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The Piececlopedia is intended as a scholarly reference concerning the history and naming conventions of pieces used in Chess variants. But it is not a set of standards concerning what you must call pieces in newly invented games.

Piececlopedia: Dabbabah

Historical notes

The Dabbabah was a piece that already appeared in some very early variants of chess. Its name represents an ancient war machine, and is sometimes translated as war engine, although it is not known exactly what shape the physical piece had.

In different old chess variants, Dabbabah's were used with different movement rules, e.g., it has been used to name a piece that moved like a normal bishop. The movement given below is the most common and is the one used by modern inventions with the Dabbabah.


The Dabbabah is a (2,0)-leaper, i.e., it moves two squares horizontally or vertically. It can leap over any piece in its way and will capture any enemy piece on the landing square.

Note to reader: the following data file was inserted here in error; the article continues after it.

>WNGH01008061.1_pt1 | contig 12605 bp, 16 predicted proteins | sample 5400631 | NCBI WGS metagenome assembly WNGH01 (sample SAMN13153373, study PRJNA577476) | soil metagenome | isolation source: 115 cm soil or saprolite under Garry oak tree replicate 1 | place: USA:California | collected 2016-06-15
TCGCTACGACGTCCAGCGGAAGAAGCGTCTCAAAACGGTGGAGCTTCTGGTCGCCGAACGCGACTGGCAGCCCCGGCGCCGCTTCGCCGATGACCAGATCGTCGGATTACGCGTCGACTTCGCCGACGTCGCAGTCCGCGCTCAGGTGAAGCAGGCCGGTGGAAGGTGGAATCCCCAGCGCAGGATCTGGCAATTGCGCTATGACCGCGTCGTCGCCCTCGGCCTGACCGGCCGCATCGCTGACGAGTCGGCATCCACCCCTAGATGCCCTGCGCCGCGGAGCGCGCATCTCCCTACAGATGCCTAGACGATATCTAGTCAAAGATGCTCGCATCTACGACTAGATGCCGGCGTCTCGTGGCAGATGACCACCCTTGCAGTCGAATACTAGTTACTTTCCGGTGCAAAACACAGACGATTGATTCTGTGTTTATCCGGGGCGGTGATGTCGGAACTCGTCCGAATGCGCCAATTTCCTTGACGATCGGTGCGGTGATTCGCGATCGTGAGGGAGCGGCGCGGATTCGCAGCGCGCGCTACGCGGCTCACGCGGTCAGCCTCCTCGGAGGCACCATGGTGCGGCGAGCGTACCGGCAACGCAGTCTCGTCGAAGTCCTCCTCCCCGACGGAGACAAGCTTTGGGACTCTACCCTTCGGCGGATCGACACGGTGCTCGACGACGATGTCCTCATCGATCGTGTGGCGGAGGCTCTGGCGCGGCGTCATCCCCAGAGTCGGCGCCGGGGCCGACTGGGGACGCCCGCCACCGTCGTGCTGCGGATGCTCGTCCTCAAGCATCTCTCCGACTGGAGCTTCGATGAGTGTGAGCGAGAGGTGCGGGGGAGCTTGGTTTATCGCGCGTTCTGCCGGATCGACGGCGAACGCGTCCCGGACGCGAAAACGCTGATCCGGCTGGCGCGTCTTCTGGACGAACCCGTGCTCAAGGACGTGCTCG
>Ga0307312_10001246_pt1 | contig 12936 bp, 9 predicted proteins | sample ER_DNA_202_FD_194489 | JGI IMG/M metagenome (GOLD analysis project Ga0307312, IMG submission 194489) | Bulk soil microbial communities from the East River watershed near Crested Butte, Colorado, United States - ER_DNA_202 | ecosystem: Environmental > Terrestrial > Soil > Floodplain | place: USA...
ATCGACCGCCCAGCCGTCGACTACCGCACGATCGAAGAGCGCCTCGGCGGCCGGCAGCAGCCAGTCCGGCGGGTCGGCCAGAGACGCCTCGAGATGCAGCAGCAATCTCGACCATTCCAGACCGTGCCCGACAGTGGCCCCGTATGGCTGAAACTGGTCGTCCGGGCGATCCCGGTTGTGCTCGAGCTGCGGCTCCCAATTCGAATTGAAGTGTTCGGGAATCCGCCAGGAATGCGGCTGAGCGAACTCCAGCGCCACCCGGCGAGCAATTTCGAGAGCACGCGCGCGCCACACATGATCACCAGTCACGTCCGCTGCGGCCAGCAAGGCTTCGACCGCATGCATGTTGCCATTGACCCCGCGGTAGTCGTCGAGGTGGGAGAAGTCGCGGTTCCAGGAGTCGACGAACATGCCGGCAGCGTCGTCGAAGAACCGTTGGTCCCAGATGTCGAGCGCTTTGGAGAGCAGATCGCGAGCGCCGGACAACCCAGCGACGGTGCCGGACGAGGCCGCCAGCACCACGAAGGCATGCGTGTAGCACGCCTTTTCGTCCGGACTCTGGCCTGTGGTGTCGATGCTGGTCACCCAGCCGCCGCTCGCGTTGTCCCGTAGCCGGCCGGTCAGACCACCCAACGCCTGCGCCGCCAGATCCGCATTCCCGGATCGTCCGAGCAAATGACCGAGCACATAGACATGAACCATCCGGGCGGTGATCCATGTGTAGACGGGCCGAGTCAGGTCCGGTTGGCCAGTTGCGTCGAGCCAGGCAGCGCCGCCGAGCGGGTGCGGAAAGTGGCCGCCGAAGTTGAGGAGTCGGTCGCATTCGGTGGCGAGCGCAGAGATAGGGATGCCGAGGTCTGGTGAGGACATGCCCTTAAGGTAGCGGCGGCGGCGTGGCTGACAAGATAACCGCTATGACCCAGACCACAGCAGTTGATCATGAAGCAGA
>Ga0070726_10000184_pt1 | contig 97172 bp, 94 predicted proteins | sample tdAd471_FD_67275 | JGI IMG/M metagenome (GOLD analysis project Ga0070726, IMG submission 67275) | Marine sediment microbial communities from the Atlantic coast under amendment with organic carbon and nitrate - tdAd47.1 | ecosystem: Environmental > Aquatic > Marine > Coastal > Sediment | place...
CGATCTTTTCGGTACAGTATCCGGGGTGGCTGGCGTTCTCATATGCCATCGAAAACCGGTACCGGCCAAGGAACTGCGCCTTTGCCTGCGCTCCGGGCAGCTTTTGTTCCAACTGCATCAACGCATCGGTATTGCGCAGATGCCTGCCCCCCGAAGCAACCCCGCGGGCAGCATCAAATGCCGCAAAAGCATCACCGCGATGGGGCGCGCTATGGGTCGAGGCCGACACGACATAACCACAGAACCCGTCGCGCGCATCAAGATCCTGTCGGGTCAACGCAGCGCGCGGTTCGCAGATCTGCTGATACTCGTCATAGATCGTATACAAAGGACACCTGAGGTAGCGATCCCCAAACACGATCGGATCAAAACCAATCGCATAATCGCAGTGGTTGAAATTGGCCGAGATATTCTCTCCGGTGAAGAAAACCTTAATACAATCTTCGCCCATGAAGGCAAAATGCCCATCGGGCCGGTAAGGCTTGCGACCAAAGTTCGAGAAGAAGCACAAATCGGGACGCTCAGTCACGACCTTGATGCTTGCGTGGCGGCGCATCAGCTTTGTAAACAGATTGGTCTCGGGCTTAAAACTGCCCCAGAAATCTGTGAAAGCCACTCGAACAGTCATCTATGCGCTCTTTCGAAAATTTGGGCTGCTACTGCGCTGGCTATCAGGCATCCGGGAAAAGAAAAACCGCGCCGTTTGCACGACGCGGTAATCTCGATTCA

Movement Diagram


Its severely limited board access makes the Alibaba a very weak piece, but together with a strong minor it might still be able to force checkmate on a bare King. A compound of a Knight and a Wazir (sometimes called Marquis) appears to be sufficient. Try it!

A minor that itself is proficient at delivering mate in all corners does not need to be exceptionally strong when assisted by a Dababba. Try it!

In combination with a color-bound piece on even-sized boards there will always be one corner that neither piece can attack, so that the game will end as a fortress draw if the bare King can reach that corner.

Alternate Images

Click on an image to view the full piece set it belongs to.

Abstract Set Alfaerie Set Alfaerie Set

Printable Pieces

The following designs are available for printing on a 3D printer. Links are to Thingiverse.

Dabbaba by Jean-Louis Cazaux
Dababa by Bob Greenwade

This is an item in the Piececlopedia: an overview of different (fairy) chess pieces.
Written by Hans Bodlaender.
Updated by Greg Strong, H.G.Muller, and Fergus Duniho
WWW page created: 1998-09-04.
WWW page updated: 2024-04-28.